For more than a decade, U.S. military labs sent live anthrax to at least 51 laboratories in 17 states, the District of Columbia, and three countries, the Pentagon acknowledged Wednesday. And the list of live-anthrax recipients is likely to keep growing.
“We expect this number may rise,” Deputy Defense Secretary Bob Work told reporters Wednesday.
That’s because every single lot, or master collection, of bacillus anthracis that has been tested so far has came back positive for live, activated anthrax spores, the Pentagon said Wednesday. That the initial tests were all positive hints at a widespread crisis in which the Pentagon sent live anthrax to an untold number of recipients. And only 1 percent of the samples have been tested so far. There are another 396 military lots yet to go.
Wednesday’s announcement was the latest in a series of Defense Department announcements on its mistakenly shipped live anthrax, each delivery increasing the number of laboratories affected. Last week, the Pentagon acknowledged sending anthrax to at least 24 laboratories in 11 states, a U.S. military base in South Korea, and a commercial lab in Australia. At the time, the U.S. military said that at least 20 military personnel were receiving antibiotics as a cautionary measure.
Now, the number of impacted personnel is 31. And two Canadian laboratories received live anthrax, the Pentagon acknowledged Tuesday.
In an anguished briefing Wednesday at the Pentagon, led by Work, officials sought to reassure the public that it was not in danger; that the Pentagon and the Centers for Disease Control were conducting a thorough review; and that before shipping out anthrax, Defense Department labs had conducted quality assurance tests that were accepted practice by the scientific community.
But officials also repeatedly warned that more lots could come back positive. It can take as long as 10 days for officials to say for certain that a lot has tested positive.
The Center for Disease Control is conducting an investigation. And Work has called for an internal review to determine, in part, how the department’s labs could have accidentally sent around live anthrax. (The labs depend on the military to provide anthrax samples to use for detection, decontamination, and training efforts.)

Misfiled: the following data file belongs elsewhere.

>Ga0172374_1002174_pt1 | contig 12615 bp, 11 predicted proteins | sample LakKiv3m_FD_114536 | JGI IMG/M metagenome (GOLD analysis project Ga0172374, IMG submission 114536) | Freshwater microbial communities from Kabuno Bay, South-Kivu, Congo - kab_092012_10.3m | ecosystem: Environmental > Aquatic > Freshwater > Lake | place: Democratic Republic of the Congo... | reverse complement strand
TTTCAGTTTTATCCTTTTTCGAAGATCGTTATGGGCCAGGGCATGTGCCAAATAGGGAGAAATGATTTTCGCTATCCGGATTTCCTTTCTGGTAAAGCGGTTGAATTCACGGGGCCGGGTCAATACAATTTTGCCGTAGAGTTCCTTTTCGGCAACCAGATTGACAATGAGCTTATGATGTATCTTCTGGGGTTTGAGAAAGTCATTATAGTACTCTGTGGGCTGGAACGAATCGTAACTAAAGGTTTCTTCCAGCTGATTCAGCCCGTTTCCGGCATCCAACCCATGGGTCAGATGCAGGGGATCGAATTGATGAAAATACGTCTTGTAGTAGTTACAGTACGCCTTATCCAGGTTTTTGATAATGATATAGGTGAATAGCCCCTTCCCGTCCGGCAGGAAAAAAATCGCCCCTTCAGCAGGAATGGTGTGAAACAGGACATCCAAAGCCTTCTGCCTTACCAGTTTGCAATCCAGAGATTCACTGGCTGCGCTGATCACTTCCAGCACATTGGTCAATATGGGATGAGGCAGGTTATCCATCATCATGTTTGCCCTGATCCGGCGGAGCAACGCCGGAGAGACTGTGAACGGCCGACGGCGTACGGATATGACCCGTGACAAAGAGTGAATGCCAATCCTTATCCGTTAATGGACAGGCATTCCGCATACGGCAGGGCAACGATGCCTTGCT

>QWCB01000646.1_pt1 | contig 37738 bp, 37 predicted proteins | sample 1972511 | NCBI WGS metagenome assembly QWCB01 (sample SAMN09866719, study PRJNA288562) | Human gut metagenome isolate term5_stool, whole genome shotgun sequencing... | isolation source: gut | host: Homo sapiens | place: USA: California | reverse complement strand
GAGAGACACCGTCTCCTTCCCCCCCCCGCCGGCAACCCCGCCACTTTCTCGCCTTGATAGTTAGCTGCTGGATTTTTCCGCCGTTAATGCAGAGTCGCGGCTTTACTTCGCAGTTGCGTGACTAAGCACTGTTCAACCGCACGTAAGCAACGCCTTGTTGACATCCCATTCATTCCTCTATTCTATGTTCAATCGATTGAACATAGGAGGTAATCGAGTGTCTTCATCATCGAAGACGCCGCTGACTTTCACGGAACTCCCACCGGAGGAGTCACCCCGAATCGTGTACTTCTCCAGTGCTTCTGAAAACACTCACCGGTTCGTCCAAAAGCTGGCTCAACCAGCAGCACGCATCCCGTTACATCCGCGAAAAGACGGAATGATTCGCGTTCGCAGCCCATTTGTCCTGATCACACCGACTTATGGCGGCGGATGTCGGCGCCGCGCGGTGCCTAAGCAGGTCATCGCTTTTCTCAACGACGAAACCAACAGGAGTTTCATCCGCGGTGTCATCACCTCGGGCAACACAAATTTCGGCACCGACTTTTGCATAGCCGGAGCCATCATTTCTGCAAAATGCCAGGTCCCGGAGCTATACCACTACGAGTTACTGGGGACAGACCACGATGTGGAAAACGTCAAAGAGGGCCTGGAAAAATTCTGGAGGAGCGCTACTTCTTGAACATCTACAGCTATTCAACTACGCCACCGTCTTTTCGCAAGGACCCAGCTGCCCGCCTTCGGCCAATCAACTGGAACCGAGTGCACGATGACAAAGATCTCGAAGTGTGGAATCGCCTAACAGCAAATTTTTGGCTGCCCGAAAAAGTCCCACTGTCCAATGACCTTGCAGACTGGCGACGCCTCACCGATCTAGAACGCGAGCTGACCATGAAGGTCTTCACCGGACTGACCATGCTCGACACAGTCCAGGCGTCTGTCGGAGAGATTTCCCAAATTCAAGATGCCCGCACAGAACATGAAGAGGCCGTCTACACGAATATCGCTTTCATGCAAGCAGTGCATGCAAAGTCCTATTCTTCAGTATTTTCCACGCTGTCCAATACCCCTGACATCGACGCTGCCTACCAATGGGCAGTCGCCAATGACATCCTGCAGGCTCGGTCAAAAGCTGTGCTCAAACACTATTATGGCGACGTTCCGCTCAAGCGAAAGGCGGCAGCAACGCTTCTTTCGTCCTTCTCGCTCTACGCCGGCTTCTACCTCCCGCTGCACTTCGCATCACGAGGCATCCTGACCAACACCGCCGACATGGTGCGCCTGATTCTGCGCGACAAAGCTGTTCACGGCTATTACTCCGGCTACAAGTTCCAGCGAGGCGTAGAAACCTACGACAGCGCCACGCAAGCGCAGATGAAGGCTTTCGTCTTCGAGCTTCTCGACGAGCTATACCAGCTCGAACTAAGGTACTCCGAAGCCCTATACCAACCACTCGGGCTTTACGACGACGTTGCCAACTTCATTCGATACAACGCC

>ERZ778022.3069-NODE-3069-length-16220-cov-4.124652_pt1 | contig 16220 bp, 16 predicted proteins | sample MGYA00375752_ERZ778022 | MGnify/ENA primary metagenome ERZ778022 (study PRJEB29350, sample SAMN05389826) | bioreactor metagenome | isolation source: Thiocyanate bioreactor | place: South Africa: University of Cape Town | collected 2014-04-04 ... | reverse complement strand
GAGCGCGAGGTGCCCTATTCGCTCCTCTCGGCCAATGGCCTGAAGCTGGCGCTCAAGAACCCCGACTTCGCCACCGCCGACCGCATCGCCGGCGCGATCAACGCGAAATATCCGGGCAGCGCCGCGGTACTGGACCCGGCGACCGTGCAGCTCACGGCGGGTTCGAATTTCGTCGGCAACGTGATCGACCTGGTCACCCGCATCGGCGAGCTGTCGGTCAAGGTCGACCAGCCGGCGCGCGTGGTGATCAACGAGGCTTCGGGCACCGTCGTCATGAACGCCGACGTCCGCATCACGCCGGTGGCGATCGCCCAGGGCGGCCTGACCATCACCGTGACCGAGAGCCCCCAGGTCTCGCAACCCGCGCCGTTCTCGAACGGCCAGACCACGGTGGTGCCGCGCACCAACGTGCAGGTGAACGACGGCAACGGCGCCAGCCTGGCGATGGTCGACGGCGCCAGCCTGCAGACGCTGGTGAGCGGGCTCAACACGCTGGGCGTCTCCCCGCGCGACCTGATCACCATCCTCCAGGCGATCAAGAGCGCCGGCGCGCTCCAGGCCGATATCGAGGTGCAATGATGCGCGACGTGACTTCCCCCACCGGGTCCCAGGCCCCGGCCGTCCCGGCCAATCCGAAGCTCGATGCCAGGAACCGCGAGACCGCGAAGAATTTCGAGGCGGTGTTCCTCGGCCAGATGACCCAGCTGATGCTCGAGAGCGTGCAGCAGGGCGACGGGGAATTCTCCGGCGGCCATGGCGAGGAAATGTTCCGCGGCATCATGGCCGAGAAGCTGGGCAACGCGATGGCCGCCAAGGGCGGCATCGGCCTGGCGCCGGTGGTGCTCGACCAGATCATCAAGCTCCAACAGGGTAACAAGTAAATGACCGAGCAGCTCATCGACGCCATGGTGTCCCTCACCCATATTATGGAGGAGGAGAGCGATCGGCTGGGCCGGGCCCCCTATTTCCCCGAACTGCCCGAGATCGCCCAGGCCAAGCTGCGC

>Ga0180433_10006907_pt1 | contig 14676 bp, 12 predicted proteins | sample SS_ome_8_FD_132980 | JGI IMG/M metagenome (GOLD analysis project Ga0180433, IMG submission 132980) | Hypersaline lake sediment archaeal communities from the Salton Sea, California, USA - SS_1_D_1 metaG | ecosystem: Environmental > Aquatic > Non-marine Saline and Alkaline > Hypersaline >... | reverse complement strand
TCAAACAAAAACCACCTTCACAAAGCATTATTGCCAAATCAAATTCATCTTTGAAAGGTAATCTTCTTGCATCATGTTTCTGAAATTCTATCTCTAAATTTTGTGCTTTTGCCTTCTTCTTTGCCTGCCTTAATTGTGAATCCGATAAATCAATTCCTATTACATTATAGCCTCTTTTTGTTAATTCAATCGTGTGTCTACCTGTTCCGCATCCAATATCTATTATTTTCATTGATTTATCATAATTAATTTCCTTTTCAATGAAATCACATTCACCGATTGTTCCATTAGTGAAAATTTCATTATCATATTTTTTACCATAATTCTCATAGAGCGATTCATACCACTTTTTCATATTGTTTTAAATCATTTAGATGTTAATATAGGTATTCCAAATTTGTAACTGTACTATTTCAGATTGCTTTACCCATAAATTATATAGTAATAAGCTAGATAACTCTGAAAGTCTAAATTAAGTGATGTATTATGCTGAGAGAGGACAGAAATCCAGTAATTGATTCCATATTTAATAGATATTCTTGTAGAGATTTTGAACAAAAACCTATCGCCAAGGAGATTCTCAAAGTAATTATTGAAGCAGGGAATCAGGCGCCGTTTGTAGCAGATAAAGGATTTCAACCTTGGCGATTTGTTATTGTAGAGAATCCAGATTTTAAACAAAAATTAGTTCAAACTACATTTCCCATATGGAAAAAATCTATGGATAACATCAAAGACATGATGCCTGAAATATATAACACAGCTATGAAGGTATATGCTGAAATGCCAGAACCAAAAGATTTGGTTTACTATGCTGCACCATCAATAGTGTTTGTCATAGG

But those anthrax samples aren’t supposed to be alive when they’re shipped. There are strict procedures in place that are supposed to prevent that from happening. Officials said Wednesday that they tested each sample to ensure its live anthrax spores had been killed, going so far as to issue a “death certificate,” according to the director of medical programs for the Defense Department’s Chemical and Biological Defense programs, Commander Franca Jones.
Jones said Defense Department labs take a 5 percent aliquot, or sample, from the prepared liquid anthrax and test it. After waiting an unspecified amount of time, the sample of anthrax is carefully packaged for shipping, Jones explained. Then she demonstrated the process for the reporters gathered.
Jones insisted that techniques were in line with accepted scientific standards. But Richard Ebright, professor of chemistry and chemical biology at Rutgers University, noted there is no one set standard for testing anthrax. Many private labs, for example, insist on an aliquot as high as 20 percent.
“The less you take, the less reliable it is,” Ebright told The Daily Beast.
Despite that, Ebright noted that percentage is not enough alone to lead to so many Defense Department tests to incorrectly come up negative. He added that the results so far suggested a widescale problem. Either such tests were not conducted, he said, or done so in a “fundamentally flawed manner.”
The crisis erupted May 23 when a Maryland lab notified the Pentagon and the Centers for Disease Control that it had received live anthrax from Dugway Proving Ground, which sits about 86 miles of Salt Lake City. All four of the live lots detected so far originated at Dugway, but Defense Department officials said they are testing lots from all of its labs that deal with live anthrax.
In his briefing, Work sought to minimize the health risks to the public, noting the quantities sent out were too small to affect most—and were not dried, like the anthrax in the 2001 attacks that killed five people.
But Ebright said there was a larger, indirect danger. The labs working with anthrax could have sent out the samples to subcontractors without informing the Defense Department. Therefore, “There is no way they can put a ceiling” on how many received anthrax, he said.
“It is a massive security breach,” Ebright added.
The Defense Department had established a website with what it promises will be regular updates on the anthrax. But the Pentagon has yet to reveal which labs received the live spores.